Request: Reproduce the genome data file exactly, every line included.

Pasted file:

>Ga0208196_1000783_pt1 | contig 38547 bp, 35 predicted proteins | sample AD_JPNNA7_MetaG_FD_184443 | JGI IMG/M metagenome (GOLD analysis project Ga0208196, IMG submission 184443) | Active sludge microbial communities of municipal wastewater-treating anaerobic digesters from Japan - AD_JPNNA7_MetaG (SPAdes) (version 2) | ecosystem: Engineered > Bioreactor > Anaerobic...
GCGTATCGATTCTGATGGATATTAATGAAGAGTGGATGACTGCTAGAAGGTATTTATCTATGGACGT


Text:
>Ga0208196_1000783_pt1 | contig 38547 bp, 35 predicted proteins | sample AD_JPNNA7_MetaG_FD_184443 | JGI IMG/M metagenome (GOLD analysis project Ga0208196, IMG submission 184443) | Active sludge microbial communities of municipal wastewater-treating anaerobic digesters from Japan - AD_JPNNA7_MetaG (SPAdes) (version 2) | ecosystem: Engineered > Bioreactor > Anaerobic...
GCGTATCGATTCTGATGGATATTAATGAAGAGTGGATGACTGCTAGAAGGTATTTATCTATGGACGT